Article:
Column: Kansas Legislature finally ends Gov. Sam Brownback’s destructive tea party tax cuts
Sam Brownback has been a Tea Party star since taking office as Kansas governor in 2011. He rolled back anti-discrimination laws and vetoed a bill that would have brought health coverage to 180,000 residents by making his state the 32nd to expand Medicaid under the Affordable Care Act.
But his signature achievement — if one could call it that — was to institute a package of drastic tax cuts to produce what he predicted would be “a shot of adrenaline into the heart of the Kansas economy.” Brownback’s tax consultant, supply-side guru Art Laffer, promised Kansans that the cuts would pay for themselves in supercharged economic growth.
For the record:
12:52 a.m. Nov. 27, 2021An earlier version of this article misspelled commentator Yael T. Abouhalkah’s surname as Abouhalkar.
Instead, job growth in Kansas trailed the nation. Month after month, revenue came in even lower than fiscal officials’ most dire expectations. Instead of turbocharged growth, observes veteran local commentator Yael T. Abouhalkah, “the state had to divert billions of dollars in road funding, slice higher ed money, cut social services, reduce support for public pensions and fall behind on previous pledges to improve funding of K-12 schools.” Despite that, Brownback squeaked through to reelection in 2014 with a 49.82% plurality.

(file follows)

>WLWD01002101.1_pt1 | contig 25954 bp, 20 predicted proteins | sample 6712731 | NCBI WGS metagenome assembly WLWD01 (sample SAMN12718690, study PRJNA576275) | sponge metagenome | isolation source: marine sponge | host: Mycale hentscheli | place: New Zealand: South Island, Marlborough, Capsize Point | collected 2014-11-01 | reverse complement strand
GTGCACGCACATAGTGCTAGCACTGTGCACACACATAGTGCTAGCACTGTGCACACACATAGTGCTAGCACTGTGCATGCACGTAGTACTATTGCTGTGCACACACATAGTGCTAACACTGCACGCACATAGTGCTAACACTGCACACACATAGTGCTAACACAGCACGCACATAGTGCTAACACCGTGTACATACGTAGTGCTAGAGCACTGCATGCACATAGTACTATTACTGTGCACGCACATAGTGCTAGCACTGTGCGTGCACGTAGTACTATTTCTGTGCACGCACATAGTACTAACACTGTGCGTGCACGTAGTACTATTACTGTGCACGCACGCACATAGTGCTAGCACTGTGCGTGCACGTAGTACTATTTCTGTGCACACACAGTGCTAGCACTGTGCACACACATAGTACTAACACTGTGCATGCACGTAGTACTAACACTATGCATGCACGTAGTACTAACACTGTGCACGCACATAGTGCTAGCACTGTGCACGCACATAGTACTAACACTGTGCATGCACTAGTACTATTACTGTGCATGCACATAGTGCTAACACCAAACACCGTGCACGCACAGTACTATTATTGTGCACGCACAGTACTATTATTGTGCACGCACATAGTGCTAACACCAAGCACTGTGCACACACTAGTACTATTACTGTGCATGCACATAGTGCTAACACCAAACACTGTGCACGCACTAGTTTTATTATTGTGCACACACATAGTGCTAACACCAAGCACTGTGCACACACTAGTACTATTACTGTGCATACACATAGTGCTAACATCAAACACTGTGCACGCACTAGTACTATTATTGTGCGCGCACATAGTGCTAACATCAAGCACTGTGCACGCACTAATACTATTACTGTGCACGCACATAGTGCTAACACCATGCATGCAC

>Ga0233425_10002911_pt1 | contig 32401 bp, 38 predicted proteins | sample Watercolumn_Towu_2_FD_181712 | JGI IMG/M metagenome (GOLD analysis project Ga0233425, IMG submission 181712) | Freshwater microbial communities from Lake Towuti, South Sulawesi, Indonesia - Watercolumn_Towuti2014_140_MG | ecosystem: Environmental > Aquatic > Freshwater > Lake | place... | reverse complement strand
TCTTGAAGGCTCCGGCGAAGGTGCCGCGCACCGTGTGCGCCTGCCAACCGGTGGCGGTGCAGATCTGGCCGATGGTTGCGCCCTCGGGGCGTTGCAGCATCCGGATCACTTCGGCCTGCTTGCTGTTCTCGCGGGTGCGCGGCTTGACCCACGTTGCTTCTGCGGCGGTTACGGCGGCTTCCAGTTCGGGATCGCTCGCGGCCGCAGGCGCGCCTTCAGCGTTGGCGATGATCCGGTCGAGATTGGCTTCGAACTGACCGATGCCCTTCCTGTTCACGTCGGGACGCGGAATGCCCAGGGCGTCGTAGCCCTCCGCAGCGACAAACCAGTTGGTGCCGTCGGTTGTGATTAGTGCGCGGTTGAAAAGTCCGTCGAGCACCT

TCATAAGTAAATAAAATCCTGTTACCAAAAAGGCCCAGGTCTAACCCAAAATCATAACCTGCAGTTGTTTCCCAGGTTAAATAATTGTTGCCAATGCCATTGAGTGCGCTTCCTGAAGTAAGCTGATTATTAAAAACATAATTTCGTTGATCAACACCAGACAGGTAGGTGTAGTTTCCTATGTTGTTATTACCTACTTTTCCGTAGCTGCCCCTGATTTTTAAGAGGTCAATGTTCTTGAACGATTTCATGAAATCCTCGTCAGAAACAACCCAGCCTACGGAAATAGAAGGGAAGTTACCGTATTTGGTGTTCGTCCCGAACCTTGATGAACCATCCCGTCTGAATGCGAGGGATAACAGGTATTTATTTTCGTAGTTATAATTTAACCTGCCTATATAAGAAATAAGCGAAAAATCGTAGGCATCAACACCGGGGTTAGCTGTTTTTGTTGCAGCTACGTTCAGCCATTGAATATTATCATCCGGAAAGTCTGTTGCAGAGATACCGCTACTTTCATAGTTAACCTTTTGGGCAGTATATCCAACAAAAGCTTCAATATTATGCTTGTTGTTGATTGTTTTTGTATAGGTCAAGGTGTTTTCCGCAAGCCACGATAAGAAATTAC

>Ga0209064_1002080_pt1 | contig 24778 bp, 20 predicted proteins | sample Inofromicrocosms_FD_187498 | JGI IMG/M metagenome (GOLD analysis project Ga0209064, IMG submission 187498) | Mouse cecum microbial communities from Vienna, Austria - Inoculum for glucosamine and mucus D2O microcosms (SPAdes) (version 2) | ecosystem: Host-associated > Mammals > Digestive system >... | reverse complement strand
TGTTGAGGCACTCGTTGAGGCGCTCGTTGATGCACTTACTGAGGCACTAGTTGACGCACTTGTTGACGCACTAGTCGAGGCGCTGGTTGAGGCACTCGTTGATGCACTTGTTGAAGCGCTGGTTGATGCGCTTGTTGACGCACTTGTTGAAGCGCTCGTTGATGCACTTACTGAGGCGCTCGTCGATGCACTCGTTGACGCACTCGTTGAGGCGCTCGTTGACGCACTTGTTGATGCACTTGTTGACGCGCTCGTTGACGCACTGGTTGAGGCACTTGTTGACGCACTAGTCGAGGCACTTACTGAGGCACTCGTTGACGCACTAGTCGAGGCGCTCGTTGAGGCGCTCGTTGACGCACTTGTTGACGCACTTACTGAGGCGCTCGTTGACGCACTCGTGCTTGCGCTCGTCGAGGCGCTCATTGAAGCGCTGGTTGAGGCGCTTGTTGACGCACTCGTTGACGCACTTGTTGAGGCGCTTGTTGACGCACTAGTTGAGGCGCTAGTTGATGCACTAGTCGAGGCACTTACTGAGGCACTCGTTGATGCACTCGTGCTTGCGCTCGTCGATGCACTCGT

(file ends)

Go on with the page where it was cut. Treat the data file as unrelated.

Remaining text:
The override represents a blow to the legacy of one of the most unpopular governors in America.
Now, the dime has finally dropped. The Republican-controlled state Legislature on Tuesday overwhelmingly overrode Brownback’s veto of desperately needed tax increases. The action rolls back much of Brownback’s 2012 tax cuts, producing a $1.2-billion shot of adrenaline for the state budget over two years.
Brownback’s policies were designed to make Kansas a national laboratory of tea party economics. But their dismal effects have been visible for years. By 2015, job growth was lagging its neighbors, the U.S. as a whole and more fiscally responsible states such as California. Job growth had actually slowed since the enactment of Brownback’s tax-cutting package, lagging that of 37 other states, including neighboring Missouri.
A year after the tax cuts were implemented, Brownback touted “impressive” early results to the Wall Street Journal, citing the formation of a “record number of small businesses — more than 15,000.” But that was deceptive. As was shown by the Center on Budget and Policy Priorities, 16,000 had disappeared. Many of the others cited by Brownback appeared to be created to take advantage of his elimination of all taxes on partnerships, sole proprietorships and LLCs that pass through their tax liabilities to their owners. That scheme allowed everyone from freelancers and petty contractors to huge partnerships to avoid any state income tax at all, as long as they were organized as a certain type of “small business.”
If that sounds familiar, it’s because the same idea is part of President Trump’s tax proposal. It’s an invitation to tax dodging (and perhaps not coincidentally, would be a huge boon to Trump’s own businesses and family).
As Brownback anticipated, Kansas has indeed been a lesson for America, just not in the way he hoped.